Sunday, November 10, 2013

My Log 394: Watching “Casablanca” start to finish, a great way to spend a Sunday afternoon

Screenshot of Paul Henreid, Ingrid Bergman, Cl...
Screenshot of Paul Henreid, Ingrid Bergman, Claude Rains and Humphrey Bogart from the trailer for the film Casablanca. (Photo credit: Wikipedia)
This screenshot shows Humphrey Bogart holding ...
This screenshot shows Humphrey Bogart holding a gun in the airport scene. (Photo credit: Wikipedia)
This screenshot shows Ingrid Bergman in a flas...
This screenshot shows Ingrid Bergman in a flashback scene with Humphrey Bogart. (Photo credit: Wikipedia)
This afternoon I watched Casablanca for the umpteenth time, but it was the first time for many years that I had seen it right through from the beginning.
It was preceded by Ben Mankiewicz on TCM saying people were divided between those who thought it the greatest movie ever made and those who thought it the second greatest. Probably it was Woody Allen who stimulated this exaggerated praise for the film.
Certainly I found from the beginning that from the moment Ingrid Bergmann walked into Rick’s café in Casablanca just after the French had collapsed, and it had become vulnerable to Nazi pressure, from that moment it became powerfully moving. From her first words, her voice seemed laden with nostalgia, regret and sadness. She spotted the piano-player, said to him, after gazing at him intently, “Play it, Sam.”
Oh, shucks, says Sam I am a bit rusty, I have forgotten it
“Play it,” she repeats, and when he still demurs, she says, more firmly, “Play it, Sam, I will hum it.”  So she starts to hum it, and pretty soon Sam has picked up the tune that will forever be identified with this movie, the ruminatory As Time Goes By, and as her eyes fill with tears, we are hooked. But I mean hooked.
Then Bogart, playing his well-known impersonation of a real person, a real man, tells Sam, “Didn’t I tell you never to play that!”  And we know what it’s all about, this movie,  immediately, and that his tough-as-steel act, his never showing his emotions to anyone, is all a show and will never last, we know it from that moment, even after the pianist has warned him to stay away from her, “She’s trouble, boss.”
Then she comes to his room. He knew she would, but he begins to assail her with having stood him up, left him standing in the rain at the railway station where they were supposed to go off together and he is still aching inside because of it, but, of course, never showing it to anyone, pretending it is all done and finished with.
I had forgotten that there is a fairly long flashback sequence of them in Paris, magically in love although they  met only two days before, and it is all compounded because their love affair is being played out against the spectacle of the German tanks rolling towards Paris. And there, in a café called La Belle Aurore, that looks exactly like Rick’s Place, there is Sam singing the same song, their song. He said he knew nothing about about her. What was she doing ten years ago? She says, “I thought there were to be no questions. I guess I was having the brace put on my teeth,”she says, “what were you doing?”
“I was looking for a job.”
Back in Casablanca, she comes to his room again, to apologize, and ask for his help, but he is harsh with her, tells her he can’t be worked like that, just to get what she wants out of him, so she leaves again, and, he being a man who has emotions only in private, he puts his head on the table between his hands, something he hasn’t done in years.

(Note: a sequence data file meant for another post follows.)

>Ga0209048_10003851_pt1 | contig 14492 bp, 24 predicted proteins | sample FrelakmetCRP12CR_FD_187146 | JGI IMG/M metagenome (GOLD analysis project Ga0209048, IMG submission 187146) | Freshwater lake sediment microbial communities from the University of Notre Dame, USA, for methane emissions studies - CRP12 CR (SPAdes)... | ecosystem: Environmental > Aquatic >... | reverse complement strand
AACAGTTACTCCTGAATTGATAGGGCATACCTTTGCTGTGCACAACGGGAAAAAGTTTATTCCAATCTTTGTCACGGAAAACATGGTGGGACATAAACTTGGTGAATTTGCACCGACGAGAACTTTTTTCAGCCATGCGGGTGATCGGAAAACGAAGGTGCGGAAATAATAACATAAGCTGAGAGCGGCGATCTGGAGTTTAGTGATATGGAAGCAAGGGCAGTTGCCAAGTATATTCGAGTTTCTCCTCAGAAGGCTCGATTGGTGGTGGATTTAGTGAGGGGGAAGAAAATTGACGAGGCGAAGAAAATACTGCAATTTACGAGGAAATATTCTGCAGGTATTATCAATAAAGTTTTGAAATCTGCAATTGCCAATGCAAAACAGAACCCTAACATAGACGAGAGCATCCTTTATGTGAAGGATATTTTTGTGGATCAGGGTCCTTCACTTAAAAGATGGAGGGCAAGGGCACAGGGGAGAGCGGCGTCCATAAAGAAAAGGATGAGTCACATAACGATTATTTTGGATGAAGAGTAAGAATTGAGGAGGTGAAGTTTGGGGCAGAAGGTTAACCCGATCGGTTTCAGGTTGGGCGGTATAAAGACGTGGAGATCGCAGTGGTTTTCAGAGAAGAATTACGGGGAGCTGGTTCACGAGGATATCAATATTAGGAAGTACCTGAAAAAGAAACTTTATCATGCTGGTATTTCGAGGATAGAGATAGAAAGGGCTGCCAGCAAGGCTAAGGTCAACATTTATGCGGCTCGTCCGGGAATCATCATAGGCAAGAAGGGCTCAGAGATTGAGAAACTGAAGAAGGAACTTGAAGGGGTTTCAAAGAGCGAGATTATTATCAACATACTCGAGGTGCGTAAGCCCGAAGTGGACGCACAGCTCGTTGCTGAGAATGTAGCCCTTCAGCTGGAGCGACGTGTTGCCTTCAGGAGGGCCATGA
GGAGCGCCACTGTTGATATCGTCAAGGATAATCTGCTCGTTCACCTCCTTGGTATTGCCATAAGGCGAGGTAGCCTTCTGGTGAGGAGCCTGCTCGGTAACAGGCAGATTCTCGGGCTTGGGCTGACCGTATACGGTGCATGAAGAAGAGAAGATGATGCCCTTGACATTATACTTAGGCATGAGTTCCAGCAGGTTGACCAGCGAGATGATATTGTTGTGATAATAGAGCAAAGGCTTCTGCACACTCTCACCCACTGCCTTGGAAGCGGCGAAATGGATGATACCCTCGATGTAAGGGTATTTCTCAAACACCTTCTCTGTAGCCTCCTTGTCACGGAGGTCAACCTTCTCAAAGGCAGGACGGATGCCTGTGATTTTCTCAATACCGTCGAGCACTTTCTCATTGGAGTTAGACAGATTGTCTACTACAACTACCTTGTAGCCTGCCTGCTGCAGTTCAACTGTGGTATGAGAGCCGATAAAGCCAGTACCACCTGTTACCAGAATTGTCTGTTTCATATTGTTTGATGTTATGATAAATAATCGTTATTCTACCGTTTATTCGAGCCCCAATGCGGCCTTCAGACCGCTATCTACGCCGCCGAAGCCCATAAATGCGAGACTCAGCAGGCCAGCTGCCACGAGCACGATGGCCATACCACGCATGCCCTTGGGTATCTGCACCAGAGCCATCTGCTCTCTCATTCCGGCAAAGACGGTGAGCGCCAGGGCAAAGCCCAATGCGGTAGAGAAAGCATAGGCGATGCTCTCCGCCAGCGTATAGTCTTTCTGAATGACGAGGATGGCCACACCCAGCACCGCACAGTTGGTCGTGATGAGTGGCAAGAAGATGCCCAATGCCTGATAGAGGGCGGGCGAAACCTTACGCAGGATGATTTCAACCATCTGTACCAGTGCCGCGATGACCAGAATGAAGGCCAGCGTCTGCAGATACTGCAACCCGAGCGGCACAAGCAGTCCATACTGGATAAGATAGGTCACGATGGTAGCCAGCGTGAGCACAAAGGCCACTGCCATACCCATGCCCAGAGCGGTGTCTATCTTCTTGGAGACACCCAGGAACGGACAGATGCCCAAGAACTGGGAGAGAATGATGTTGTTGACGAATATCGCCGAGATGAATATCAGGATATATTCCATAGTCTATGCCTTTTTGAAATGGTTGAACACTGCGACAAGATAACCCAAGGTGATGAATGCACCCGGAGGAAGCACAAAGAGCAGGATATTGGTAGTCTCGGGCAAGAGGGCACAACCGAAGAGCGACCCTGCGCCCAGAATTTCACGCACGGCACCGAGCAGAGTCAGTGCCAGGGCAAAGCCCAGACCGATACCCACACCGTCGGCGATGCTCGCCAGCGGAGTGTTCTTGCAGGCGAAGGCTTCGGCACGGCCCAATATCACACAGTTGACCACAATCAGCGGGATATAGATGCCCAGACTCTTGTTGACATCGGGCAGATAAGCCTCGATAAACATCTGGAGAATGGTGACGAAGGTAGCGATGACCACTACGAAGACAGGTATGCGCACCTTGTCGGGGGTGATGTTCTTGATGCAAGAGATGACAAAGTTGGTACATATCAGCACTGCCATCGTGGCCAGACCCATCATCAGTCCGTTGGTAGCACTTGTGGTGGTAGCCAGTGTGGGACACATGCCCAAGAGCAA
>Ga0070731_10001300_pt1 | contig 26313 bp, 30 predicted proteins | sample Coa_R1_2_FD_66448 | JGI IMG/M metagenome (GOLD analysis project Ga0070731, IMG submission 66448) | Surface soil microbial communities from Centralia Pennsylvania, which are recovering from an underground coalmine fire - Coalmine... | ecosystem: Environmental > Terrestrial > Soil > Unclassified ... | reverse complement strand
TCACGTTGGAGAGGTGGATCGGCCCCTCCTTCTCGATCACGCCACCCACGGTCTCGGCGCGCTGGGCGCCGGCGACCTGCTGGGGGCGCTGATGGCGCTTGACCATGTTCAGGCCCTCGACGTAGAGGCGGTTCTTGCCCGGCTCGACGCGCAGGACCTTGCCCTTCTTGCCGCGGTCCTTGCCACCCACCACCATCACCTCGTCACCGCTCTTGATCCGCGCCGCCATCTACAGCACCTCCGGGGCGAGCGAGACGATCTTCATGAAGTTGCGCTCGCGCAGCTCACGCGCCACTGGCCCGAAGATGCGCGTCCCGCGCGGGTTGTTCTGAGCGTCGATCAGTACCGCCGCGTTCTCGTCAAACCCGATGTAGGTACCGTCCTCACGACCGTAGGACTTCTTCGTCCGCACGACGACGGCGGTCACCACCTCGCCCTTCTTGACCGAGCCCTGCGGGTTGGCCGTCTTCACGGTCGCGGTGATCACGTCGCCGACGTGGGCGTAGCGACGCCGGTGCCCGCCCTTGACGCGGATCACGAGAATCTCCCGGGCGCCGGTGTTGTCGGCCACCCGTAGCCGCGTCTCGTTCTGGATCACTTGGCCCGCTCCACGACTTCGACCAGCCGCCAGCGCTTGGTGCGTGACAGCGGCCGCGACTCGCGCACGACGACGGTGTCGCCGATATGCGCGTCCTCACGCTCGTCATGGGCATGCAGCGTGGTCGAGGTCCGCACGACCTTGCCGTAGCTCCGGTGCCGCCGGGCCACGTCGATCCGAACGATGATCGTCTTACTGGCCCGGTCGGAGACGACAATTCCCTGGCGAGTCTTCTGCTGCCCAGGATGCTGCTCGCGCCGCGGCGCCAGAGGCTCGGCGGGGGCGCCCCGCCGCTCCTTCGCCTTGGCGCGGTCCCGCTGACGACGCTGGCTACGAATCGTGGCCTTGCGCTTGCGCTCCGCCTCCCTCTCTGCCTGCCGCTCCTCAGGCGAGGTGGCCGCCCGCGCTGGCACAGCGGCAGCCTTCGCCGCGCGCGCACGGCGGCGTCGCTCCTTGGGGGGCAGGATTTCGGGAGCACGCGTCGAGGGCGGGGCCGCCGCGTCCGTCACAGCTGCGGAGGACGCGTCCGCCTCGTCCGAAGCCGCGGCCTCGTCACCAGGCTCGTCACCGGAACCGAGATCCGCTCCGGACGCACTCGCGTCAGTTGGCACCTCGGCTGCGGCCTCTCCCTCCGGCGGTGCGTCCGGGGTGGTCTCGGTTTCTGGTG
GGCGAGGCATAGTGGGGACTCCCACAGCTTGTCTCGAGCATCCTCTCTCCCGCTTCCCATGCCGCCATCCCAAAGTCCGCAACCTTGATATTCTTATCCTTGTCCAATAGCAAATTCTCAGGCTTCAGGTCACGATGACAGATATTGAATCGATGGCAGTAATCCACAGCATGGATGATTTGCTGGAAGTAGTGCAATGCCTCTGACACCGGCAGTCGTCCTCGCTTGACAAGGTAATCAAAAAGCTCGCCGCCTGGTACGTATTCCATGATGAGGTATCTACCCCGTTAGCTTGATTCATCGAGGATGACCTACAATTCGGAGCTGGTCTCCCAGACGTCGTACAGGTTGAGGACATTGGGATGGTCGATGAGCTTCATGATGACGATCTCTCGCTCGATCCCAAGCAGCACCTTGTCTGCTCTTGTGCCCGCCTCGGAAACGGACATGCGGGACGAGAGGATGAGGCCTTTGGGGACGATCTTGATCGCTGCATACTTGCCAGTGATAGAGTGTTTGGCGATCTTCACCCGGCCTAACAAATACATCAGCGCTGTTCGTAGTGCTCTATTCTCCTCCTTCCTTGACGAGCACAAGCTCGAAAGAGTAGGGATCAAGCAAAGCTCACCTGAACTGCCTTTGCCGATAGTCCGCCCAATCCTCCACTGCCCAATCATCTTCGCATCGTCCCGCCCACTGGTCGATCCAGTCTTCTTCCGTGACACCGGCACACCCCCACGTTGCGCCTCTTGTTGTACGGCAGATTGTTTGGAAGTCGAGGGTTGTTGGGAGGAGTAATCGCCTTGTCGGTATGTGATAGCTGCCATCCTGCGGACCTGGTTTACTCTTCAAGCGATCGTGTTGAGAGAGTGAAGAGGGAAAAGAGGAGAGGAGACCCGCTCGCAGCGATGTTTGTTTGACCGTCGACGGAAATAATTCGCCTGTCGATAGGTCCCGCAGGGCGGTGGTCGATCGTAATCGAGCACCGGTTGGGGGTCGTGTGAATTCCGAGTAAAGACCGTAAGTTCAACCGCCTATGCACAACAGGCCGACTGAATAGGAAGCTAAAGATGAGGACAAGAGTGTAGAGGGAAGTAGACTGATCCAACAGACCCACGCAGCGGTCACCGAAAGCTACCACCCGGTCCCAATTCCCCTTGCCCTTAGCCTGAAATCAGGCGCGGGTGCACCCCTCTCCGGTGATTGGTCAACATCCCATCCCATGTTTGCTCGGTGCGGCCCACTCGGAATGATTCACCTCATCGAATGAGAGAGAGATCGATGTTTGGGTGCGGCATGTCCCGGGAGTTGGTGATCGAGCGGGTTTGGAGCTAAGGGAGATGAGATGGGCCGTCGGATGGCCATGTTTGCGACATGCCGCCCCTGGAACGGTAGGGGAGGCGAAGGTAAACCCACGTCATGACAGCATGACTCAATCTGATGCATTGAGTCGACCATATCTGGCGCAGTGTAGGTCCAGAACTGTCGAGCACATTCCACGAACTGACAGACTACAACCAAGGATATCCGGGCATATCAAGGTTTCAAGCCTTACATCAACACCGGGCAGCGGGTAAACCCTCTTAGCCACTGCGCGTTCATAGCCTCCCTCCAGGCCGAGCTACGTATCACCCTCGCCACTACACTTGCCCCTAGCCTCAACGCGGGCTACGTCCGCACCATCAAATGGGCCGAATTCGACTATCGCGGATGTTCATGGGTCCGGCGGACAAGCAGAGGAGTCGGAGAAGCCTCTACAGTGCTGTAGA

Then comes the big sequence, a thrilling one, where the customers of the cafe rise and sing La Marseillaise to drown out the Nazi song being sung by a group of German officers, an event that causes the café to be closed. The local chief, played by Claude Rains,  is amiable but crooked, ready to do well out of everyone else’s misfortune, and he  does the Germans’ bidding, and explains, when asked why, “I am shocked, shocked, to find gambling going on here.” (I heard that line quoted recently by someone commenting on the Rob Ford imbroglio, which, he said reminded him of the movie line.
Of course the denouement is, strictly, unbelievable. But we know, we have been allowed to pick it up that against everything he has said and is saying, Ilse, his lost love has again touched Rick’s heart. So he arranges for a young couple desperate to get to the United States from Bulgaria to win some money on his (Rick’s) crap table, (Rick being this man with a heart of gold).
Again, Ilse comes to him, he agrees to get her husband out of the country, if she will stay with him, Rick.  She is desperate to lose him, he says they will always have Paris, and she says, “I said I would never leave you.”
“And,” says Bogie, “you never will,” finally letting his emotion out, free to sit on his shoulder.  Later, when she realizes he plans to save her husband and to let her go with him, and so it is arranged, she says (the words sounding as if wrenched out of her), “I don’t have the strength to leave you again….”  What a master actor she was, this woman, able to breathe such life into his fairly banal dialogue.
So the husband gets on to the plane with his wife and they disappear into the mist, Rick having shot and killed the Nazi chief who has tried to stop the plane.
And so to the ending, light-hearted, insouciant, the man back to his manly ways, as he says to Claude Rains, who has just told him they will have to leave Casablanca together,“I think this could be the beginning of a beautiful friendship…”

It is, no matter how many times you see it, a great movie. There are not that many of them that can repeatedly tug at your heart like this, but it is a wonderful way to spend a Sunday afternoon, believe me.
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